All of the above is the theory, but what is really important is what happens in practice. The following shows the effect on pH when adding 2 cups of 31.45% Muriatic Acid in 10,000 gallons:

    TA 50, CYA 0, Borates 0: pH 7.5 --> 6.96
    TA 150, CYA 0, Borates 0: pH 7.5 --> 7.26
    TA 100, CYA 0, Borates 0: pH 7.5 --> 7.17
    TA 100, CYA 80, Borates 0: pH 7.5 --> 7.26
    TA 100, CYA 0, Borates 50: pH 7.5 --> 7.26
    TA 100, CYA 80, Borates 80: pH 7.5 --> 7.31

    This shows that having 50 ppm more TA or 80 ppm CYA or 50 ppm Borates are roughly equivalent in terms of resisting a drop in pH. Now let's look at what happens when we add 7 ounces weight of lye (sodium hydroxide) which is a pure base roughly equivalent to 17.6 ounces weight of soda ash / pH Up (sodium carbonate) or 35.1 ounces weight of Borax though these latter two have other side effects on TA.

    TA 50, CYA 0, Borates 0: pH 7.5 --> 8.58
    TA 150, CYA 0, Borates 0: pH 7.5 --> 7.88
    TA 100, CYA 0, Borates 0: pH 7.5 --> 8.10
    TA 100, CYA 80, Borates 0: pH 7.5 --> 7.90
    TA 100, CYA 0, Borates 50: pH 7.5 --> 7.74
    TA 100, CYA 80, Borates 80: pH 7.5 --> 7.70

    From the above, you can see that Borates are a significant pH buffer resisting a rise in pH much more effectively than a lowering in pH and much more powerfully than the carbonate or cyanurate buffer systems. Here, having 50 ppm more TA is slightly better than 80 ppm CYA but 50 ppm Borates is even better at resisting a pH rise.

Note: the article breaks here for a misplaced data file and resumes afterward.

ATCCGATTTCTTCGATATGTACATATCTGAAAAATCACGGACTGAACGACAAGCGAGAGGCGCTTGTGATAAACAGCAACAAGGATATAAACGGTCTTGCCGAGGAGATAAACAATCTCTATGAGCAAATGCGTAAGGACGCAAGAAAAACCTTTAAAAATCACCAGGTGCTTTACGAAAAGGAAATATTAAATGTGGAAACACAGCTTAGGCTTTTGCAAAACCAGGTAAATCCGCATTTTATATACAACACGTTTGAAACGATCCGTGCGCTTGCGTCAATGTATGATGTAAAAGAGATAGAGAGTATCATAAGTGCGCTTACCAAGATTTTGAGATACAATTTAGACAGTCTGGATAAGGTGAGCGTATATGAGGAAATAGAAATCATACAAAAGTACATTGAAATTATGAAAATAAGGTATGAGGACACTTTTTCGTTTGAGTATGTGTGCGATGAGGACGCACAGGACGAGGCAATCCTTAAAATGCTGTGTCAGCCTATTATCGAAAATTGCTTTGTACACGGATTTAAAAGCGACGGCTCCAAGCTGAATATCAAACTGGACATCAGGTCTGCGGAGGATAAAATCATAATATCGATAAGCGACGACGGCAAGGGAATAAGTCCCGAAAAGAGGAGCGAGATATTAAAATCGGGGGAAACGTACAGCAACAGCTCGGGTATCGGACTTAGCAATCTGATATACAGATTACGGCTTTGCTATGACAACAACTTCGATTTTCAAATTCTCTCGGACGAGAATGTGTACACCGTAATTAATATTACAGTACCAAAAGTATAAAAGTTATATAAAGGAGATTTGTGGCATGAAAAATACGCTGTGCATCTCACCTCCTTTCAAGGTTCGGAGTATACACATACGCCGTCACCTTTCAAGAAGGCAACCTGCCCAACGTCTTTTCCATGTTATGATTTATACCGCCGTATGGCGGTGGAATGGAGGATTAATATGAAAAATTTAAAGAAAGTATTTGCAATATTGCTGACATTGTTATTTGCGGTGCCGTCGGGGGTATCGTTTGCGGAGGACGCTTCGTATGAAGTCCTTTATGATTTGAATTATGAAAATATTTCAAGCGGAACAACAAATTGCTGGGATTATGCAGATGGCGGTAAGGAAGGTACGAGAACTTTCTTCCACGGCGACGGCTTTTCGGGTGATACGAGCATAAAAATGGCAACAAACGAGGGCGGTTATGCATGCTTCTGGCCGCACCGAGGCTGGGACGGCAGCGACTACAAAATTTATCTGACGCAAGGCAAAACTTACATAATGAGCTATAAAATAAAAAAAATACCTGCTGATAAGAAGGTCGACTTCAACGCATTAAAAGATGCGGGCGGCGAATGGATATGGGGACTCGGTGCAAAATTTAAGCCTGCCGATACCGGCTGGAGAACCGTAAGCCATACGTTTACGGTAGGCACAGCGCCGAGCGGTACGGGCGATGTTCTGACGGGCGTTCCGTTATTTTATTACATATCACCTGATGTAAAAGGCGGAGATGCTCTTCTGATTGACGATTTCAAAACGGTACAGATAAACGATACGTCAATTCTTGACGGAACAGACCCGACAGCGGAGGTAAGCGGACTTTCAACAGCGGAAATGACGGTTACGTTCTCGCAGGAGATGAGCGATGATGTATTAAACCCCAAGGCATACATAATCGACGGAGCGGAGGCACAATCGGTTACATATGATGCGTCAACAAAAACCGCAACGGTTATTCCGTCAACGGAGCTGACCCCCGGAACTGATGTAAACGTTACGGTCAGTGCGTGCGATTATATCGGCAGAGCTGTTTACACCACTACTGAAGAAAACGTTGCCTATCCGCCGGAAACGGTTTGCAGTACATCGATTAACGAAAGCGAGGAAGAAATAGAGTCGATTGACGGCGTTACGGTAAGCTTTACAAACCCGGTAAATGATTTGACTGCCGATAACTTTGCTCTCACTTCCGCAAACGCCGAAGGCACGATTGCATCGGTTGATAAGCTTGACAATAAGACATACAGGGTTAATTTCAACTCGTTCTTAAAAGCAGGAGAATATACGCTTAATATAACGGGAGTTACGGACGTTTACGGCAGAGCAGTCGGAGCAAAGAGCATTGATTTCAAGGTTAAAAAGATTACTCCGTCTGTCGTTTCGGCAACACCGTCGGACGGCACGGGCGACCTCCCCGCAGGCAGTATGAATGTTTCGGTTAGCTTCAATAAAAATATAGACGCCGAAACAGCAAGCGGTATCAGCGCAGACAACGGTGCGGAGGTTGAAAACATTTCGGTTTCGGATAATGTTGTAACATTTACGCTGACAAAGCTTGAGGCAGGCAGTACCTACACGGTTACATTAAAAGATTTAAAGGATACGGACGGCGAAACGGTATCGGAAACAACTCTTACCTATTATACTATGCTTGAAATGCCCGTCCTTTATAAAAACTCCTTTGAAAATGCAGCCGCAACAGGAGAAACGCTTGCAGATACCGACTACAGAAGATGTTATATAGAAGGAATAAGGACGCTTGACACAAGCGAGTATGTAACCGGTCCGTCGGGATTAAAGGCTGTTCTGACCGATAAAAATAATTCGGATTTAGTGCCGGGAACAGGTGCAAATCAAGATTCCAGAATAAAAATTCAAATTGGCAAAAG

Another way to look at these buffer systems is their change in resistance to pH at various pH. The following shows the amount of acid it takes to go from one pH to another using only the carbonate buffer system, so TA 100, CYA 0, Borates 0:

    pH 8.0 --> 7.9 ..... 2.3 fluid ounces
    pH 7.9 --> 7.8 ..... 2.4 fluid ounces
    pH 7.8 --> 7.7 ..... 2.6 fluid ounces
    pH 7.7 --> 7.6 ..... 2.9 fluid ounces
    pH 7.6 --> 7.5 ..... 3.4 fluid ounces
    pH 7.5 --> 7.4 ..... 4.0 fluid ounces
    pH 7.4 --> 7.3 ..... 4.8 fluid ounces
    pH 7.3 --> 7.2 ..... 5.8 fluid ounces
    pH 7.2 --> 7.1 ..... 7.0 fluid ounces
    pH 7.1 --> 7.0 ..... 8.4 fluid ounces

    You can see very clearly how the carbonate buffer system gets stronger at resisting changes in pH as the pH gets lower. Adding 80 ppm CYA to the system so we have TA 100, CYA 80, Borates 0 gives us the following where I just show a few of the points:

    pH 8.0 --> 7.9 ..... 2.8 fluid ounces
    pH 7.5 --> 7.4 ..... 5.9 fluid ounces
    pH 7.1 --> 7.0 ..... 11.1 fluid ounces

    The cyanurate buffer system adds some buffering in an uneven way (when combined with the carbonate buffer system) as a function of pH. If we had borates instead of CYA so we have TA 100, CYA 0, Borates 50, then this gives us the following:

    pH 8.0 --> 7.9 ..... 9.8 fluid ounces
    pH 7.5 --> 7.4 ..... 6.5 fluid ounces
    pH 7.1 --> 7.0 ..... 9.3 fluid ounces

    Here you can see that the borate buffer system is stronger at higher pH. Having both CYA and Borates so TA 100, CYA 80, Borates 50 gives us:

    pH 8.0 --> 7.9 ..... 10.4 fluid ounces
    pH 7.5 --> 7.4 ..... 8.3 fluid ounces
    pH 7.1 --> 7.0 ..... 11.9 fluid ounces

    The above gives you some sense for why the calculations predicting changes in pH at various TA, CYA and Borate levels are not trivial nor easily estimated. Nevertheless, I'm working on using the simplified dominant equations to come up with something that could be used in The Pool Calculator (someday).

    Richard
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    Re: TA--What is it really?

    Thanks Richard